Dr. Anthony, Kate to us all, undertook some of the first systematic Masters’ level research into the use of the Internet for creating therapeutic relationships, when the World Wide Web was still young. At a time when most therapists were still averse to allowing technology anywhere near their clientele, Kate recognised that clients themselves were already using it and saw that working with them had special requirements and risks that needed to be addressed. She wrote a series of textbooks, numerous book chapters and edited symposia as well as co-authoring the first really detailed set of ethical guidance for online therapy, updating them repeatedly as the march of communications technology continued.
Perhaps her proudest achievements were the trainings that have been described as setting the “gold standard” for practitioners to work online and, with DeeAnna Merz Nagel, the creation of the Online Therapy Institute itself. Often described as an inspirational person in both her private and professional life, the field of online therapy would not have become what it is without her work.
Her public works led to a doctorate awarded by the Metanoia Institute for her innovations and contribution to advancing the cutting edge of counselling and psychotherapy. It was typical of her quiet, often understated, talent and ability that her thesis was described by the examiners as going “above and beyond” the standards required of even that highest of academic awards.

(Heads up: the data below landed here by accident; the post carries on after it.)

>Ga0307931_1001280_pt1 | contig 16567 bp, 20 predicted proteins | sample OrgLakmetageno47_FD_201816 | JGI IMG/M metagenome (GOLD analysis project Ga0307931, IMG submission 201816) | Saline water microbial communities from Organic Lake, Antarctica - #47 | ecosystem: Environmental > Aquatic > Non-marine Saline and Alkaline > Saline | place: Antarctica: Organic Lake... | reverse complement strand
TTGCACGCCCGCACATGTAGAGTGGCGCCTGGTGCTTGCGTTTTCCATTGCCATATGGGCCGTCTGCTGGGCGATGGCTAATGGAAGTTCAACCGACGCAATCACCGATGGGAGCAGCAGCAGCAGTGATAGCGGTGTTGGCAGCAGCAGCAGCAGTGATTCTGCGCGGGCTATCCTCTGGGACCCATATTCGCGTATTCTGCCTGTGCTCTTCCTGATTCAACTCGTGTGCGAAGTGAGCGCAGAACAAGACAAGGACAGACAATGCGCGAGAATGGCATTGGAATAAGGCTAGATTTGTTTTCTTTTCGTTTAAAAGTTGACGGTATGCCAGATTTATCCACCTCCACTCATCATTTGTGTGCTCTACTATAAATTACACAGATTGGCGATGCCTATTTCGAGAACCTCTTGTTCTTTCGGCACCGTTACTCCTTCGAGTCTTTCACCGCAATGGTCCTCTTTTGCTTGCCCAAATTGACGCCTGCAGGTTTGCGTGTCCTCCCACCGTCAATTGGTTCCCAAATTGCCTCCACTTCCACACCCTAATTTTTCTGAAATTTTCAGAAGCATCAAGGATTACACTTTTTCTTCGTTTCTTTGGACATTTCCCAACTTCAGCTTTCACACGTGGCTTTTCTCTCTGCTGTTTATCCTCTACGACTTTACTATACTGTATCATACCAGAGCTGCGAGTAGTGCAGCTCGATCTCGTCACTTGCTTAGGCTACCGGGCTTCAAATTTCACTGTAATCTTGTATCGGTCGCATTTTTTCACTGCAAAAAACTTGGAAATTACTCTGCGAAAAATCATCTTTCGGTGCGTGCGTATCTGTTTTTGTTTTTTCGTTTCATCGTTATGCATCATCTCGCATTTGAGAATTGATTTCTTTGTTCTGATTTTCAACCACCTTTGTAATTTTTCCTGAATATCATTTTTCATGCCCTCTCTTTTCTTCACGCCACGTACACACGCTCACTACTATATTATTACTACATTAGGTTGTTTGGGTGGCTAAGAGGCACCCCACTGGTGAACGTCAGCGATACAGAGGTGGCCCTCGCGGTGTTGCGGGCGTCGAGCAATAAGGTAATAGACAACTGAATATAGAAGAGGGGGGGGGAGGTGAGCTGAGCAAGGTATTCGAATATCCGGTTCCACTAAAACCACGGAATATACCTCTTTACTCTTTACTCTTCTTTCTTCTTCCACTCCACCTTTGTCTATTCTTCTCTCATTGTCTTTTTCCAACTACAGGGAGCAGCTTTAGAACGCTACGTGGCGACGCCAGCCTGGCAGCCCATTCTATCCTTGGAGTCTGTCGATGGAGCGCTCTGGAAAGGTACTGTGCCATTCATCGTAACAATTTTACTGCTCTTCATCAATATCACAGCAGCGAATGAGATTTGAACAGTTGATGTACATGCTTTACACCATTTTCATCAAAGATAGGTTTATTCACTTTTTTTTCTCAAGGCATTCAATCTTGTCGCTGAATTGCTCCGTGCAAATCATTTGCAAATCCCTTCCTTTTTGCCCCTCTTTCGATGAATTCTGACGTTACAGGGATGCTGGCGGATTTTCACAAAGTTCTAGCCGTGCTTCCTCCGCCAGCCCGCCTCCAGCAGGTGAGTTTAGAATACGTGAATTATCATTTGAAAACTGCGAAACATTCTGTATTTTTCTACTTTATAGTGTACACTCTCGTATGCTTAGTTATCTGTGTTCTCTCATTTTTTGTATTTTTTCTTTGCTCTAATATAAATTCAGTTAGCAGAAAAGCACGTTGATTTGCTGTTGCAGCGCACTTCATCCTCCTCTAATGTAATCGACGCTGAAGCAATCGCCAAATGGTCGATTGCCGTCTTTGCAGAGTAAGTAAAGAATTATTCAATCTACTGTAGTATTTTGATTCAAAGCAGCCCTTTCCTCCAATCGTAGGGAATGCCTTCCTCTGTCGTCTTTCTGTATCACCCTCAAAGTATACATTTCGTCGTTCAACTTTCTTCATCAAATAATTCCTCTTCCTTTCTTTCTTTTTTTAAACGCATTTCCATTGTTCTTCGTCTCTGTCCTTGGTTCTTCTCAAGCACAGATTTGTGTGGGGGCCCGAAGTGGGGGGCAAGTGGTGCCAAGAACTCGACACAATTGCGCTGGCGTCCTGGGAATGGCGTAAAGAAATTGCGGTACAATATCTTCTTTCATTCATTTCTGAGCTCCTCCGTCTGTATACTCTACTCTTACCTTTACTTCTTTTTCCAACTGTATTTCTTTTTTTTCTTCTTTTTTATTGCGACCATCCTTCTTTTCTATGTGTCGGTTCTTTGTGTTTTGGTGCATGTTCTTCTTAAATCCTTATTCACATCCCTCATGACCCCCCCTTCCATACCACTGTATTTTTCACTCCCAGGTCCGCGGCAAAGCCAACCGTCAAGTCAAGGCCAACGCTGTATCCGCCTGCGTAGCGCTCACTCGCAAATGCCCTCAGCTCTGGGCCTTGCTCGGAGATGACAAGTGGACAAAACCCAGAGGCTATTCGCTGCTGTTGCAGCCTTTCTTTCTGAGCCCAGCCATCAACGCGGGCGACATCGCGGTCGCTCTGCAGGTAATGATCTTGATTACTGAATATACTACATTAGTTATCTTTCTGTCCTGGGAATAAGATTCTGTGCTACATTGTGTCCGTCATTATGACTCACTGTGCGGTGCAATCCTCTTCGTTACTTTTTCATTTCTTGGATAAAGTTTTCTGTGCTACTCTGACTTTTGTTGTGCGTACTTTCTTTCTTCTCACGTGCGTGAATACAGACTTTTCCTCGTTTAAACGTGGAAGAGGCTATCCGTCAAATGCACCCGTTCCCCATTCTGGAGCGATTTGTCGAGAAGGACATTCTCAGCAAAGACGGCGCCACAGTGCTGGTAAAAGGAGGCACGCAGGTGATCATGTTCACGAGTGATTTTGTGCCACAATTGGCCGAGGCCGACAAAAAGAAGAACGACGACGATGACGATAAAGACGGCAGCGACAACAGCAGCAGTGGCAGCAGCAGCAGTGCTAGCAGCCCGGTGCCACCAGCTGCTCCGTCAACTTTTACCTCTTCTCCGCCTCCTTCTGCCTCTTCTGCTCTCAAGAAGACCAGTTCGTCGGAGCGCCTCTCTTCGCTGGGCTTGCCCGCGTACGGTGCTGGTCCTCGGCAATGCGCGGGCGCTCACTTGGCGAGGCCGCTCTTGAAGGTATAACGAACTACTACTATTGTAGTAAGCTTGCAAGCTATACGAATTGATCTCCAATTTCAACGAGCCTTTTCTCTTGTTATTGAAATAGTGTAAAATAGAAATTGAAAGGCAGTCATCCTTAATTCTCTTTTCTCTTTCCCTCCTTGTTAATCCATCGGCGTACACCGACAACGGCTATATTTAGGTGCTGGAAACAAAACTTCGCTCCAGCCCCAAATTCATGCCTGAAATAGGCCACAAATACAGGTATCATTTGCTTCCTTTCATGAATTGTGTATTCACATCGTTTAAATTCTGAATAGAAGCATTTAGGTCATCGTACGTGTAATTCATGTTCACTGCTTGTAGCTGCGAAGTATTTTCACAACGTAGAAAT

Despite never putting herself forward for accolades, she was proud to have been made a Fellow of the British Association for Counselling and Psychotherapy and she held an honorary position with the Association for Counselling and Psychotherapy Online. Her work also encompassed specialist interests in domestic violence, online men’s health services and problem gambling, serving with the UK governmental Gambling Commission, and addictions, helping to found the “1st Step Recovery Café” in Linlithgow, which is still operating to this day. When the 2019/2020 pandemic hit, and suddenly everyone found it imperative to transfer their work online, she worked with her colleagues to create a special programme, available for free when that was needed, that provided vital skills and training to well over 14,000 practitioners. Her achievements surpassed what most practitioners ever think to dream of.
Her private life, too, exhibited strength and tenacity consistently surpassing what others, even medical specialists, expected. She fought back from two strokes that initially left her 50% paralysed to become a qualified yachtswoman just 18 months later. She faced her last illness with the same stoic dignity that typified all she did, eventually succumbing to cancer on the 2nd of July 2023. Making it to that date, which was her 54th birthday, had been her final goal. She will be greatly missed by all who knew her, both personally and professionally.
Dr. DeeAnna Merz Nagel, co-founder, Online Therapy Institute and dear friend to Kate
Dr. Stephen Goss, Research & Development Director, Online Therapy Institute and husband to Kate